Wine competitions have had something of a bad press in the last few years with the perception that they are little more than a profile-raising, money making exercise in which the only loser is the consumer. The "anti-competition" argument goes something like this: cynical competition organisers hand out too many medals to undeserving wines simply to encourage more entrants and increase their income from entry fees. The wine-makers benefit as they get to put a medal sticker on their wines and maybe get a little extra shelf-space from the supermarket and the poor consumer is duped into thinking an overpriced ordinary wine is something special.
I think this is a journalistic distortion, or at least selective exaggeration, of the underlying truth; for sure, medals help a wine stand out on a supermarket shelf but the International Wine Challenge has, for example, amongst its judges, 370 winemakers, merchants and writers from around the world, including an number of Masters of Wine, and a rigorous, multi-stage judging process. You may not agree with what the judges consider to be a good, excellent or even best-in-class wine, but a medal is no guarantee that you will actually like a wine, only that it is a good-to-excellent example of that type of wine.
This year, 45,000 wines were entered into the International Wine Challenge and only a select few won one or more trophies. The blind tasting at the Cambridge Food and Wine Society included a sample of the trophy-winners, including the Champion Red Wine, Runner-Up Red Wine and (a popular one on the night) the Great Value Champion Sweet Wine.
There were also the usual few curve-balls, such as the Greek White Trophy wine and the International Viognier Trophy wine.
As usual, the tasting was done blind, with Society members invited to hazard a guess at the country of origin, main grape variety, vintage, alcohol content and price. This made for plenty of discussion and some surprising results. It is worth pointing out that the highest score achieved on the night was a shade over 50%, so there is clearly no GCSE-type dumbing down here !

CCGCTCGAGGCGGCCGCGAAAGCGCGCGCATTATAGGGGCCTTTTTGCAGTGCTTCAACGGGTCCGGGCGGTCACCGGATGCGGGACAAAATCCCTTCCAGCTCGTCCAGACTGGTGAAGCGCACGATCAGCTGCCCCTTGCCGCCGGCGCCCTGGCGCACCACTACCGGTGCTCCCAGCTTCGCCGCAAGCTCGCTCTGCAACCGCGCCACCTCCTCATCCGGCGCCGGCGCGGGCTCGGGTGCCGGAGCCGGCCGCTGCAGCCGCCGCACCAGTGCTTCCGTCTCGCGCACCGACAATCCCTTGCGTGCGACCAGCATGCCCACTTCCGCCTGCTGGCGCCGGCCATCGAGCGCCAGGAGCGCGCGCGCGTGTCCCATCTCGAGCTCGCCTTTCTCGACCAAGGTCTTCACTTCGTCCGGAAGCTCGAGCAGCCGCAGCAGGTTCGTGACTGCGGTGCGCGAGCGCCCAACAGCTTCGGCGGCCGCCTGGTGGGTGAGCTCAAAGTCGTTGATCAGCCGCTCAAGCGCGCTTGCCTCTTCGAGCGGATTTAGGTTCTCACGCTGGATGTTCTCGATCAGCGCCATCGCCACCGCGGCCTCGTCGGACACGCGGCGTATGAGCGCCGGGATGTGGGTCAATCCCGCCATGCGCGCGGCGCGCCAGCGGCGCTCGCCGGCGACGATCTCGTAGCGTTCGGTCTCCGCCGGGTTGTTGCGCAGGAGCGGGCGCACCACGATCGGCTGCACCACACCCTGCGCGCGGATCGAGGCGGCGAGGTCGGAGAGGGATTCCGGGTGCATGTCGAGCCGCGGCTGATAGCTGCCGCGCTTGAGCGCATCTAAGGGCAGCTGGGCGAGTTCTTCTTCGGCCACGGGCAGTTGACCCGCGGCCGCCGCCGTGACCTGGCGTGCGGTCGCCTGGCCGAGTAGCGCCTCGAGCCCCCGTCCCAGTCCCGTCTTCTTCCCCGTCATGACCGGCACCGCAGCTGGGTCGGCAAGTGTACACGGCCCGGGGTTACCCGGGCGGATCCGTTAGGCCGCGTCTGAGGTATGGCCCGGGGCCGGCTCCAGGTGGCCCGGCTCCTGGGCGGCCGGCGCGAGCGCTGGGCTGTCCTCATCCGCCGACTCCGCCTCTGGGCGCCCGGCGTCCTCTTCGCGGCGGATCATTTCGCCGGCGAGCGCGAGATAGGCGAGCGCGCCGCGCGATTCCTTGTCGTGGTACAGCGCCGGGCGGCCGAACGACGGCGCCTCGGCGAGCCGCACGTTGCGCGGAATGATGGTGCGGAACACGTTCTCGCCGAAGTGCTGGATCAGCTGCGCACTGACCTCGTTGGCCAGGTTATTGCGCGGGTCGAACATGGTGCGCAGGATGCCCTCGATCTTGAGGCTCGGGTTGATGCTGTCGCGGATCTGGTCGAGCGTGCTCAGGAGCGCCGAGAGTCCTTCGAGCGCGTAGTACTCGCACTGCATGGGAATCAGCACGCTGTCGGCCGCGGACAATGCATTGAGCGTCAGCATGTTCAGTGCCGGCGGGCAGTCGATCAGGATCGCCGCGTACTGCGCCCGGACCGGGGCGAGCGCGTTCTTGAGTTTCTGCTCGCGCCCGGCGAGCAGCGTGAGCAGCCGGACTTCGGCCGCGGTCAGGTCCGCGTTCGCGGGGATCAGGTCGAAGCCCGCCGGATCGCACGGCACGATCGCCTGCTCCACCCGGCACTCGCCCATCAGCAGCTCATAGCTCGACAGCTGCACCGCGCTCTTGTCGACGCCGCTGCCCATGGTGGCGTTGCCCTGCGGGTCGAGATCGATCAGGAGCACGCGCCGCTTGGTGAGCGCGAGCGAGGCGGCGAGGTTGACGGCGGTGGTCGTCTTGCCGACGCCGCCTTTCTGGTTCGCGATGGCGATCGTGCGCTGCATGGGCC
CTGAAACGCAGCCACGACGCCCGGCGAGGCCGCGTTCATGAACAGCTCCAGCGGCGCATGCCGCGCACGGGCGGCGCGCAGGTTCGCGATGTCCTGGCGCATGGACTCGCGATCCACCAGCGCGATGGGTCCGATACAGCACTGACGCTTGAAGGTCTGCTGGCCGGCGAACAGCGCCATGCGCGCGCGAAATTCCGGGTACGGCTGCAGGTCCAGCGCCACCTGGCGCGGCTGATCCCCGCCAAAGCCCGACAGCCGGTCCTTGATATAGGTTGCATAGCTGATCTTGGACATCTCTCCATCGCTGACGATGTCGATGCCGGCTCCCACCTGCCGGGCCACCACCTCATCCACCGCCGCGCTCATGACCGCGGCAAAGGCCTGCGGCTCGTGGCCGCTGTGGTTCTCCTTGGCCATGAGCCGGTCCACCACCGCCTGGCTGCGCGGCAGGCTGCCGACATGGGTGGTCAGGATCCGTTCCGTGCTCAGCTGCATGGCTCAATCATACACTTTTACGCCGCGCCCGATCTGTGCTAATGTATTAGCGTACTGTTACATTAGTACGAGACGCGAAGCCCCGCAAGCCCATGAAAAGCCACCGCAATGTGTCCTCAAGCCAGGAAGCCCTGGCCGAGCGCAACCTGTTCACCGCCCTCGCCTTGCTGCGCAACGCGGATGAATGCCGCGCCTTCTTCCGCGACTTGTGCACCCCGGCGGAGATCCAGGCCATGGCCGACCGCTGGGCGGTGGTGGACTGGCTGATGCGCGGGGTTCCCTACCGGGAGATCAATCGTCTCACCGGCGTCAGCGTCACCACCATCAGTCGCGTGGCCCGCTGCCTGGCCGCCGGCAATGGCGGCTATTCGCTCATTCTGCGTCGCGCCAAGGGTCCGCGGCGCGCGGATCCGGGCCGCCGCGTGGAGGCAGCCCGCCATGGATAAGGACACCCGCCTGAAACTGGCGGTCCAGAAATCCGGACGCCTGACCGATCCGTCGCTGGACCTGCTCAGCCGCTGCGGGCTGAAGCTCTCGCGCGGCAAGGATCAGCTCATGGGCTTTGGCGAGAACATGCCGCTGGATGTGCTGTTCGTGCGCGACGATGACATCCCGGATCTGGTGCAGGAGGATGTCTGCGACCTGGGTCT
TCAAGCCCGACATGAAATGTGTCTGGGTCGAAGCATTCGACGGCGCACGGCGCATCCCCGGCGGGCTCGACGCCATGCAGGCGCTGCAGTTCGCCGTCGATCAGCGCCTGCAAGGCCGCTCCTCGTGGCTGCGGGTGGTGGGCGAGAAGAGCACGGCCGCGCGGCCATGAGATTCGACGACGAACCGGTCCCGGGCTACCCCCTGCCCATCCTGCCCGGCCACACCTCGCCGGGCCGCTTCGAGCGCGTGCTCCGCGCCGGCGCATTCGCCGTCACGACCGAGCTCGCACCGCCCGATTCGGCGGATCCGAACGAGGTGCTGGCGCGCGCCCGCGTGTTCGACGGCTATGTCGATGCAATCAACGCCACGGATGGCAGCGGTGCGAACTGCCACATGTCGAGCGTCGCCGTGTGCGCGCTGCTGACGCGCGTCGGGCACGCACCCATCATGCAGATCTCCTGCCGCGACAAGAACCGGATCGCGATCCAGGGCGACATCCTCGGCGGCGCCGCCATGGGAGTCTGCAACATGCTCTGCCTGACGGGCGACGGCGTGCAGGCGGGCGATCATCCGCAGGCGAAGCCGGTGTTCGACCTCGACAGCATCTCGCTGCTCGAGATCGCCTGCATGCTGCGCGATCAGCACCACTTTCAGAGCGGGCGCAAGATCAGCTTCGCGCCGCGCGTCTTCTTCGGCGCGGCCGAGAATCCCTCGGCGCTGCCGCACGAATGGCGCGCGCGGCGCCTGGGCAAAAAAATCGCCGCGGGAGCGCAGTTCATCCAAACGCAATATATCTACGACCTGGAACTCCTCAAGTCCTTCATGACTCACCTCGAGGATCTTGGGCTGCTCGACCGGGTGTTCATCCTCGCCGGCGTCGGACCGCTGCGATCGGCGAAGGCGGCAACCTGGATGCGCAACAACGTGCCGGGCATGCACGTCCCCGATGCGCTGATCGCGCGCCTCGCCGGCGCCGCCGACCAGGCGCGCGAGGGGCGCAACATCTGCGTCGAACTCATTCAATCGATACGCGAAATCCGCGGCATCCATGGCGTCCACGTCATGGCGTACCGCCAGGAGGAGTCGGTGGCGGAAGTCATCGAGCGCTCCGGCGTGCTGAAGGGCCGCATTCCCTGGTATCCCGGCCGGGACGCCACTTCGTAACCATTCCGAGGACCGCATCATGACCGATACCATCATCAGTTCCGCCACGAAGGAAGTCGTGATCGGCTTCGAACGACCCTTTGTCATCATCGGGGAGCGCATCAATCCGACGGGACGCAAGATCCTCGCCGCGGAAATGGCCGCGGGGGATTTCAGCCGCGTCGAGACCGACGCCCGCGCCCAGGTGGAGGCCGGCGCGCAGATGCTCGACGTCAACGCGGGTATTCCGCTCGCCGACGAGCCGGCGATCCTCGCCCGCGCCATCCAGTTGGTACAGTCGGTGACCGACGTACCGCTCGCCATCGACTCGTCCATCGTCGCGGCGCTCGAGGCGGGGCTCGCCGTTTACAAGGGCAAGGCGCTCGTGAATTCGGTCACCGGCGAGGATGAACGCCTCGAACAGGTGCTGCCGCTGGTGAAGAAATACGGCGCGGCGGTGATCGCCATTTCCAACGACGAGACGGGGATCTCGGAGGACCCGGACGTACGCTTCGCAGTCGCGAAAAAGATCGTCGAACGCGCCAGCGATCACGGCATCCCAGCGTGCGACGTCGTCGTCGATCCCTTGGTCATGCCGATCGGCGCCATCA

Most of the wines are available at local independent wine merchants such as Noel Young (who garnered a couple of merchant accolades himself) and Cambridge Wine Merchants, whilst others are more generally available at Waitrose, Tesco, M&S and Majestic.
With, apparently, 40% of all wine being bought between September and Christmas, the list below would make a good Christmas shopping list if you are looking for something special for the festive season.
Tim Adams Riesling, 2008 (Australia, £8.99, Tes, 3 trophies)
Domaine de Bel Air, 2008 (Pouilly Fume, £13.99, CWM, NY, trophy)
Laurent Miquel Verite Viognier, 2007 (Languedoc-Rousillon, £13.99, Wai, 2 trophies)
Ktima Biblia Chora Ovilis White, 2008 (Greece, £17.50, NY, trophy)
Vinedos Emiliana Carmenere / Cabernet Sauvignon, 2007 (Chile, £7.99, NY 2 trophies)
Bodegas y Vinedos Pascal Toso Malbec, 2008 (Argentina, NY, £7.99, 5 trophies)
Guardian Peak, Lapa Cabernet Sauvignon, 2007 (South Africa, NY, £16.95, 4 trophies)
Chateau Caronne Ste Gemme, 2004 (Haut Medoc, Maj £12.99, trophy)
Matetiq EQ Syrah, 2007 (Chile, Maj, NY, £18.49, 3 trophies)
Weingut Darting Scheurebe, 2005 (Germany, M&S, £14.99 trophy)
CWM - Cambridge Wine Merchants
Maj - Majestic
M&S - Marks and Spencer
NY - Noel Young Wines
Tes - Tesco
Cambridge Wine Merchants - http://www.cambridgewine.com/
Noel Young Wines - http://www.nywines.co.uk/
International Wine Challenge - http://www.internationalwinechallenge.com/